Harper's Ferry Armory
Get Harper's Ferry Armory essential facts below. View Videos or join the Harper's Ferry Armory discussion. Add Harper's Ferry Armory to your PopFlock.com topic list for future reference or share this resource on social media.
Harper's Ferry Armory

Harpers Ferry Armory in 1862

Harpers Ferry Armory, more formally known as the United States Armory and Arsenal at Harpers Ferry, was the second federal armory commissioned by the United States government. It was located in Harpers Ferry, Virginia (now West Virginia), while the first federal armory was the Springfield Armory located in Springfield, Massachusetts. In many books, the town is called "Harper's Ferry" with an apostrophe.[1]

The national armory has been associated with many prominent historical events throughout the history of the United States. Harpers Ferry National Armory was both an armory and an arsenal. Both Harpers Ferry and Springfield armories were instrumental in the development of machining techniques to make interchangeable parts.[2]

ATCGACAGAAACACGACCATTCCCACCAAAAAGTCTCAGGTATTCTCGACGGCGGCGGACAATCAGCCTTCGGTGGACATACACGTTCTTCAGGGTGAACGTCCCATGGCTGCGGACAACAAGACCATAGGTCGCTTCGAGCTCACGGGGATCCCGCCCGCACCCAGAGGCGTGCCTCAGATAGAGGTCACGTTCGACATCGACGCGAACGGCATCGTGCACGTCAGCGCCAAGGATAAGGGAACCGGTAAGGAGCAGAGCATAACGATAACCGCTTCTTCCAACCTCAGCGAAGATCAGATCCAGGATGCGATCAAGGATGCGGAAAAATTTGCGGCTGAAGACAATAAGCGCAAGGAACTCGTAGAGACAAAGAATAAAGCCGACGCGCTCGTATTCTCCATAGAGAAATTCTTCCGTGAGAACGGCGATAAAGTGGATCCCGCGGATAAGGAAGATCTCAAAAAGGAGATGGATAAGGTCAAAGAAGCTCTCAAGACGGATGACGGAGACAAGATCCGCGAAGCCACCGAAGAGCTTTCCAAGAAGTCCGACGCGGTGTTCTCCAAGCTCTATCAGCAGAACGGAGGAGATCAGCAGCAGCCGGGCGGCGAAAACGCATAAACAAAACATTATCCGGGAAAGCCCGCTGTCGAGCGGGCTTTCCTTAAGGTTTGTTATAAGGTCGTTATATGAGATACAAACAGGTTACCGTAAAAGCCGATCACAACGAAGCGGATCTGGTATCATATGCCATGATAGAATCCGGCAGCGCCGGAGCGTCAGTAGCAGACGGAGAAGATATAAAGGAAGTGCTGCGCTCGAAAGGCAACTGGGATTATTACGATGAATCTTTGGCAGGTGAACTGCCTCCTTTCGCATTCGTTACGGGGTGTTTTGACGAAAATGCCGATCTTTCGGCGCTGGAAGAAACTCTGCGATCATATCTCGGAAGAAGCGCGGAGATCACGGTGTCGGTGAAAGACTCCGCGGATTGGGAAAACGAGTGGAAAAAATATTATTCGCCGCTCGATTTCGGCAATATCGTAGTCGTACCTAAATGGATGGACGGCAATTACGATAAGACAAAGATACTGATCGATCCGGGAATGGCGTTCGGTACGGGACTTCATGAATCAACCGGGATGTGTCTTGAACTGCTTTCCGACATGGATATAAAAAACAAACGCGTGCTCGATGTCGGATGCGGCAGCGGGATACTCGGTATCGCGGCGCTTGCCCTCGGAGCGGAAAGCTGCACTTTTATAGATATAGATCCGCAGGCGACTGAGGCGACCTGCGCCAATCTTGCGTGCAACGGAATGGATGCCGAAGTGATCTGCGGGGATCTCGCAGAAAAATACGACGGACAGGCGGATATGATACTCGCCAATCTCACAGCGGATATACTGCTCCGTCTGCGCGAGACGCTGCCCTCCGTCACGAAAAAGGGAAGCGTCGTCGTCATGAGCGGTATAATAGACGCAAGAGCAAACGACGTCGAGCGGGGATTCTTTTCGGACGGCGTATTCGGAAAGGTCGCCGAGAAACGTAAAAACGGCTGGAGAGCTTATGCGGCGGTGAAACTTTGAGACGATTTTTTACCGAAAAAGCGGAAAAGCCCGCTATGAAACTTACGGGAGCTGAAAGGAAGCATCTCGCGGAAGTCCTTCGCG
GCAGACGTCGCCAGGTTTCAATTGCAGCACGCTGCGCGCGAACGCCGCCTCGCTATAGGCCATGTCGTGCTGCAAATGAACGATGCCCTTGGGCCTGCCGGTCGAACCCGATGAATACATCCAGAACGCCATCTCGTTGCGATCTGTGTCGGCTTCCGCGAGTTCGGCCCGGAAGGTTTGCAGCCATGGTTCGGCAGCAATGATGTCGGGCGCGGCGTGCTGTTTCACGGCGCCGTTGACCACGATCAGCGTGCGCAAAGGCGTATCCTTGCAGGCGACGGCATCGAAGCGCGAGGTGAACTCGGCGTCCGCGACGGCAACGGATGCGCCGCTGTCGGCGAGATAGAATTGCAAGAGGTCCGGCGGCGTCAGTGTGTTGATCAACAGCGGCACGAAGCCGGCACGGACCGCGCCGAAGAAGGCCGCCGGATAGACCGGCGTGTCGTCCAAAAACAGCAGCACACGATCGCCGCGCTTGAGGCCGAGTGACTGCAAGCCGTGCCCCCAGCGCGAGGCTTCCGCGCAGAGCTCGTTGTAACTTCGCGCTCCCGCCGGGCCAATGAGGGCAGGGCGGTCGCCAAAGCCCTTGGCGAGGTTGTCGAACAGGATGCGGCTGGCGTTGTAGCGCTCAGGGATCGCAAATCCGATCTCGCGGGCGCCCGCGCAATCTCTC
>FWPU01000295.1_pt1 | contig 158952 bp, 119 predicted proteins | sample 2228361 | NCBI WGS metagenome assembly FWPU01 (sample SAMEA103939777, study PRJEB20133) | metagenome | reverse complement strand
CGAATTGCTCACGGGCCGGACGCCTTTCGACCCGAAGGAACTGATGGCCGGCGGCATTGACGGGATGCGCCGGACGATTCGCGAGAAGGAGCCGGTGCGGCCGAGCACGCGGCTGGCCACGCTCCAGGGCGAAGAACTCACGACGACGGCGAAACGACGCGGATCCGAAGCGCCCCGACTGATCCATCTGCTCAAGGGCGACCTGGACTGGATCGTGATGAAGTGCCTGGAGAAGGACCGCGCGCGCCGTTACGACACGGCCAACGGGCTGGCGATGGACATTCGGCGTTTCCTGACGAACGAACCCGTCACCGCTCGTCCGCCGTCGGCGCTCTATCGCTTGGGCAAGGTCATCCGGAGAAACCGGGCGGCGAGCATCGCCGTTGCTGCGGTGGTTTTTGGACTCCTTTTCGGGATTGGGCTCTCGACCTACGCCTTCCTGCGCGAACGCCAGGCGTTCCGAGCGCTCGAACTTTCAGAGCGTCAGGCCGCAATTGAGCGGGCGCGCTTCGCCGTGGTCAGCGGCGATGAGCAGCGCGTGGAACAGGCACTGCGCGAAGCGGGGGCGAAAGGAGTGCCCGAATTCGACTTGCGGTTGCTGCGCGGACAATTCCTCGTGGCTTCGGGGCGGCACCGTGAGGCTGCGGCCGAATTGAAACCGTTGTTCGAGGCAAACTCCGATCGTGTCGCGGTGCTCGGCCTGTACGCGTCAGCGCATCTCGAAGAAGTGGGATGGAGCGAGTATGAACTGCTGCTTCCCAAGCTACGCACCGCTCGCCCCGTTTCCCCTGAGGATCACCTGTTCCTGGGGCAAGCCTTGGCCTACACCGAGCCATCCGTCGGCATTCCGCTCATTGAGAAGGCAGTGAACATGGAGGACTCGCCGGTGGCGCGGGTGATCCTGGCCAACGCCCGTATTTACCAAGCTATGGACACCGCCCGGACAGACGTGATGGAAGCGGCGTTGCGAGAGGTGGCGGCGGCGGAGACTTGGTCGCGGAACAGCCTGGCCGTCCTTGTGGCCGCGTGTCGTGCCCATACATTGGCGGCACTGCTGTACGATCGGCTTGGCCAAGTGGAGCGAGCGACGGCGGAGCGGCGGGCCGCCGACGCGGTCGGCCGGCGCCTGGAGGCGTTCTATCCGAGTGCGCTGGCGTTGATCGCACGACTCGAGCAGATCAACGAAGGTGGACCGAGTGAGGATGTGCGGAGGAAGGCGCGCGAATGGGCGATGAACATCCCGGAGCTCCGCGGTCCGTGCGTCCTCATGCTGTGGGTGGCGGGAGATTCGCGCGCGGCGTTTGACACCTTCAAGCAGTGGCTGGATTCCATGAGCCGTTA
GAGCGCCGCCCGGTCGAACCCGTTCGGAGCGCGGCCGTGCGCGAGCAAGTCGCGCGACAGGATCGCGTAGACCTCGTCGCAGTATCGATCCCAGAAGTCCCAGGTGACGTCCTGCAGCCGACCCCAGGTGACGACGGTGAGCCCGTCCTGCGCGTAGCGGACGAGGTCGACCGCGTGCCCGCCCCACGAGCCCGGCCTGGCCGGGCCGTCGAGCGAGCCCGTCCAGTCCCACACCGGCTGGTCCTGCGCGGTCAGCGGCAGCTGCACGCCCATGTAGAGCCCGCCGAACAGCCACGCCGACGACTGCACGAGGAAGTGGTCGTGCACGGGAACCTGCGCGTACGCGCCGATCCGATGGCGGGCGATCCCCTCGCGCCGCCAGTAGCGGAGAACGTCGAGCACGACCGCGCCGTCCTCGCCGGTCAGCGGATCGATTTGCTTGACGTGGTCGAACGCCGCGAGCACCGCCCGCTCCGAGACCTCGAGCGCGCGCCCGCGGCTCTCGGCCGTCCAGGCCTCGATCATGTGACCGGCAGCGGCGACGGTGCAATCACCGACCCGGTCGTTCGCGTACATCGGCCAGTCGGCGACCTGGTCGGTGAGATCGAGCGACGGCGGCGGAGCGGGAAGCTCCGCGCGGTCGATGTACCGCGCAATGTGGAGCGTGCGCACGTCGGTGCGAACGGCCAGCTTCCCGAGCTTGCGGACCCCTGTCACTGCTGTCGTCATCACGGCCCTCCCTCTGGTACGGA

Harpers Ferry

Robert Harper founded the community of Harpers Ferry in the mid-18th century. Robert Harper was born in 1718 in Oxford Township near Philadelphia, Pennsylvania. Since he was a builder, Harper was asked by a group of Quakers in 1747 to build a meeting house in the Shenandoah Valley near the present site of Winchester, Virginia.[3] Traveling through Maryland on his way to the Shenandoah Valley, Harper proceeded to the area where the Potomac and Shenandoah rivers met. Attracted and amazed by the ample latent waterpower that resided in the rivers and by the strategic location for travel and transport, Harper obtained a patent for 125 acres (0.51 km2) of the land in 1751.[4] He built a ferry to cross the Shenandoah River to help pioneers reach their destination in the new western lands. After the creation of the ferry, more people were attracted to the area and it became a destination with flourishing businesses.

The national armory

In 1794, the United States Congress passed a bill calling "for the erecting and repairing of Arsenals and Magazines". President George Washington, given wide latitude in carrying out this order, selected Harpers Ferry, then a part of Virginia, for the location of the Harpers Ferry National Armory.[5] In 1796, the United States government purchased a 125-acre (0.51 km2) parcel of land from the heirs of Robert Harper. Subsequently, in 1799, construction began on the national armory. Three years later, mass production of military arms commenced.[5]